By “large, determined predators” I mean, of course, black bears. Black bears are so prevalent where I live that they have gotten into our trash can in the alley behind our house… and we live right in town! So, most of the hives I monitor are inside an electrified bear fence. These are actually quite simple to construct, and this issue is so common that our local Colorado Division of Wildlife provides the kits for free. They are typically very effective.
However, the bears are still quite determined and intelligent. Just this past fall, there was a bear who discovered a hive inside an electrified fence, knew what the fence was and didn’t touch it, but realized he or she could reach over the top of the fence and knock the hive down with the hopes that the hive would come apart and some of the contents would slide out under the fence. (Someone besides myself built this fence enclosure and didn’t set the fence panels far enough away from the hive.) The bear was out of luck, however, because the hive did not come apart. I strap all of my hives and the entire hive remained intact. And, thankfully, the entrance side was not facing the ground. (I actually strap all of my hives, whether they’re inside a bear fence or not, for a completely different reason. You can read about that HERE.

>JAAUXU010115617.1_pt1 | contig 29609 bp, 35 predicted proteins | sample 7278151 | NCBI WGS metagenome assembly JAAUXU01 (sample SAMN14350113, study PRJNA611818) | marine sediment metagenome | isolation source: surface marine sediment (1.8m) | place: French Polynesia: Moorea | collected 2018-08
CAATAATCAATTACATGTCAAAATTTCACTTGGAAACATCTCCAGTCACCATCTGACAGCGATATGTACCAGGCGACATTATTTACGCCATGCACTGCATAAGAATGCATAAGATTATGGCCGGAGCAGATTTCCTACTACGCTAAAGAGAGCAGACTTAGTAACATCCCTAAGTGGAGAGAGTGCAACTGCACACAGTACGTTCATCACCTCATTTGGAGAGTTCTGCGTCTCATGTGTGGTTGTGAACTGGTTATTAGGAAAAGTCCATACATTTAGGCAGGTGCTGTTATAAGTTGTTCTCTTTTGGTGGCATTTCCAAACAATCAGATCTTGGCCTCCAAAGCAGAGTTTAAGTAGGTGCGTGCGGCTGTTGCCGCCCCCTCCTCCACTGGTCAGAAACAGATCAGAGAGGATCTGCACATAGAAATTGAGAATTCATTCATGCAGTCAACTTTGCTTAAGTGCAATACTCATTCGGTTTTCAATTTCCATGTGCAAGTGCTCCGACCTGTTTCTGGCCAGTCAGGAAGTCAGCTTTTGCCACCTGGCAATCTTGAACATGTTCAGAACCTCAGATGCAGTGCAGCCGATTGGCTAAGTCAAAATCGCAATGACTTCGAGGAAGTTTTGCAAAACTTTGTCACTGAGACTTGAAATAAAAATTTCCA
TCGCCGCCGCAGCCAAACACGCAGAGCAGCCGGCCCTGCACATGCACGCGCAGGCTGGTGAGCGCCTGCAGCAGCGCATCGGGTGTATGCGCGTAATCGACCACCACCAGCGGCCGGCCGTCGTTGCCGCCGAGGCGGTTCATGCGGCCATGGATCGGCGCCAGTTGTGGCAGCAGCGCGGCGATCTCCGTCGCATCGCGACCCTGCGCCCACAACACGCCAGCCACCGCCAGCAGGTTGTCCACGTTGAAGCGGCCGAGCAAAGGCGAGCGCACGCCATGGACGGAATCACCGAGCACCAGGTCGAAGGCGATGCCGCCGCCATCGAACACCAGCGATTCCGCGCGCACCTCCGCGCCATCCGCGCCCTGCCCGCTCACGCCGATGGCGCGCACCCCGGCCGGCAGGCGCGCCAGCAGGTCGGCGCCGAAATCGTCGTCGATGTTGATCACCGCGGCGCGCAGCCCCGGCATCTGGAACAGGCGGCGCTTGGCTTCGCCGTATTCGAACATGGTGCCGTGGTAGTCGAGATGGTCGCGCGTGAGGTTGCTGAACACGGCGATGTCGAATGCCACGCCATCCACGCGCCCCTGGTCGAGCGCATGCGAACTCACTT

I was able to stand that hive back up and, at last check, the colony was still going strong. The hive was quite heavy, so I’m optimistic that this colony will over-winter well.
For myself, I believe that the highest calling a preservation beekeeper can have is to work at developing an ecotype in his or her region. This is what the earth needs and this is what human beings need. There is no one-size-fits-all, however, as we all know. It has been wisely said that “all beekeeping is local.” (Besides the Langstroth hive, it’s my opinion that the internet is the worst thing to ever happen to honey bees.) So, given the region that each preservation beekeeper lives in, I encourage them to always be asking themselves that same question: If the colonies I am monitoring were to cast a swarm that moved into the wild, would they be prepared to survive and thrive there, without human intervention of any kind?